During recent protests against police brutality and racial injustice that have now spread across the world, demonstrators have been topping statues that represent historical figures who are deemed to be racist. genocide or otherwise problematic. The many statues of Christopher Columbus that are scattered across the United States have become some of the primary targets for demonstrators. In some cases, these statues are toppled during protests, but in others, activists have made attempts to take them down through legal means. Occasionally, activists have been successful in their attempts to petition local governments to remove or replace statutes.
In Cleveland, Ohio, a petition is now circulating to replace a statue of Christopher Columbus in the city’s Little Italy neighborhood, with a statue of Ettore Boiardi, the real-life inspiration for Chef Boyardee. The petition called attention to Italian-Americans, who in some cases are quick to defend the Columbus legacy because they see it as a part of their heritage. The drafters of the petition believe that Chef Boyardee is a historical figure that they can actually be proud of.
The petition states: “Columbus is not someone we should celebrate. He was a racist monster who initiated the genocide against indigenous Americans. If Italian-Americans in Cleveland want to celebrate one of their own, they need look no further than the iconic Ettore (Hector) Boiardi, AKA Chef Boyardee. It’s time for Cleveland to tear down its statue to a genocidal sociopath with a bowl cut and erect a statue to an immigrant success story who enriched our community with his food and iconic mustache,” the petition states.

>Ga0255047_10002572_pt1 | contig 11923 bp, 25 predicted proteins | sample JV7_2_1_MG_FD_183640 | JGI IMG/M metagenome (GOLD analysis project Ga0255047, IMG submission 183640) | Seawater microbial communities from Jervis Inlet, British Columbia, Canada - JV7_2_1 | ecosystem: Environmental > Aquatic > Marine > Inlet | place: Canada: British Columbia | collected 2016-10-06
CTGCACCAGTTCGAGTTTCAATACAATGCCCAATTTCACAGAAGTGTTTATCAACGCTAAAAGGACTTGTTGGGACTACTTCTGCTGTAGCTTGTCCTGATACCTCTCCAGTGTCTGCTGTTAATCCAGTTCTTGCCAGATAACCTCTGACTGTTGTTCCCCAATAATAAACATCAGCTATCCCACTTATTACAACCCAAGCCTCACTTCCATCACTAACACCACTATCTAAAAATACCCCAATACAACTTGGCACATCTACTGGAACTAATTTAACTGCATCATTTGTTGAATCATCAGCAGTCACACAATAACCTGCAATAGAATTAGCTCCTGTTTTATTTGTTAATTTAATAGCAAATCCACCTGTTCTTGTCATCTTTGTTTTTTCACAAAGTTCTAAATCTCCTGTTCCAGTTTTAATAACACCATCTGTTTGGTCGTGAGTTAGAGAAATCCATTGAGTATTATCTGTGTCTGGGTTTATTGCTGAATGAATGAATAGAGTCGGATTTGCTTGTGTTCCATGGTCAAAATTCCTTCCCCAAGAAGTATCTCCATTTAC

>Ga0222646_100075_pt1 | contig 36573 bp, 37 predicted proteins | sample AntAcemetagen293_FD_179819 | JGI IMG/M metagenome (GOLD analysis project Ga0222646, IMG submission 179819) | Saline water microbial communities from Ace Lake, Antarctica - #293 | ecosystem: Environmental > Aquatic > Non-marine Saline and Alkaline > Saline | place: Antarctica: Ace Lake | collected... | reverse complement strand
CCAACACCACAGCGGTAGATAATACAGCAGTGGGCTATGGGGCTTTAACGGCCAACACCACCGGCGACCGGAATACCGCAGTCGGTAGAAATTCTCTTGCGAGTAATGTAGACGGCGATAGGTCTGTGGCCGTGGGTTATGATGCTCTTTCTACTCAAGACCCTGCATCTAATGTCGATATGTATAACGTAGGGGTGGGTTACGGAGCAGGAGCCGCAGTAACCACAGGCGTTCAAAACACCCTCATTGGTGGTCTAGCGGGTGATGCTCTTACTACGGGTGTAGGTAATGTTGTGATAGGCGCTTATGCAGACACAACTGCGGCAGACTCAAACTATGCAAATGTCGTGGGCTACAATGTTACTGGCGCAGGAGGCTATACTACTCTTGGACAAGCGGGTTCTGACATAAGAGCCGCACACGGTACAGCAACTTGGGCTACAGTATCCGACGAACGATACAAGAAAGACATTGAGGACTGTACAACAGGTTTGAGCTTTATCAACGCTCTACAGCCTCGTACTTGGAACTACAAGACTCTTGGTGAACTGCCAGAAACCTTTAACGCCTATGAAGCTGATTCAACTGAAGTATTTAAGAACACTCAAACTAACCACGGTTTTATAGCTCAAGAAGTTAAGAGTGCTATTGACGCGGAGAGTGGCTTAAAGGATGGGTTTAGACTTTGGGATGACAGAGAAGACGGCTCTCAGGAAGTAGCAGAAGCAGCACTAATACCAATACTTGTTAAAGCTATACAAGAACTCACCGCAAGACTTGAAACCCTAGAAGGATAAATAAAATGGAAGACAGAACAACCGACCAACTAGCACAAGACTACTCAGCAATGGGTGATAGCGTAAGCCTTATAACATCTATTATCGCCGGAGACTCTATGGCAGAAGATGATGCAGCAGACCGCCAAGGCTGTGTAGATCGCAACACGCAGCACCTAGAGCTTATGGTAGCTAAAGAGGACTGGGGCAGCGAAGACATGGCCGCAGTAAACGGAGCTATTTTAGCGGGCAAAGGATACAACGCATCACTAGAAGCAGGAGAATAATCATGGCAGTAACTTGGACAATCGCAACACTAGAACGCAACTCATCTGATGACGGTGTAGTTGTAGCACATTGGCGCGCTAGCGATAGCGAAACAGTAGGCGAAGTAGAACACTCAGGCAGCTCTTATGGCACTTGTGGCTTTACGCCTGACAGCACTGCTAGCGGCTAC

Boiardi opened his first restaurant, Il Giardino d’Italia, whose name translates as “The Garden of Italy”, at East 9th Street and Woodland Avenue in Cleveland, in 1926. The patrons of Il Giardino d’Italia frequently asked for samples and recipes of his spaghetti sauce, so he filled cleaned milk bottles.
In 1927, Boiardi met Maurice and Eva Weiner who were patrons of his restaurant and owners of a local self-service grocery store chain. The Weiners helped the Boiardi brothers develop a process for canning the food at scale. They also procured distribution across the United States through their grocery’s wholesale partners. Boiardi’s product was soon being stocked in markets everywhere. The company became so successful that they had to open a factory in 1928 to meet the demands of national distribution.
After sauce, their next product was closer to a complete pasta meal, including a canister of grated Parmesan cheese, a box of spaghetti, and a jar of pasta sauce, held together in cellophane plastic wrap. By then, the company was the largest importer of Italian Parmesan cheese, while also buying tons of olive oil, according to niece Anna Boiardi.
Boiardi sold his products under the phonetic brand name “Chef Boy-Ar-Dee” because most Americans could not figure out how to pronounce his name, even his own salespeople. He was once quoted as saying that “everyone is proud of his own family name, but sacrifices are necessary for progress”.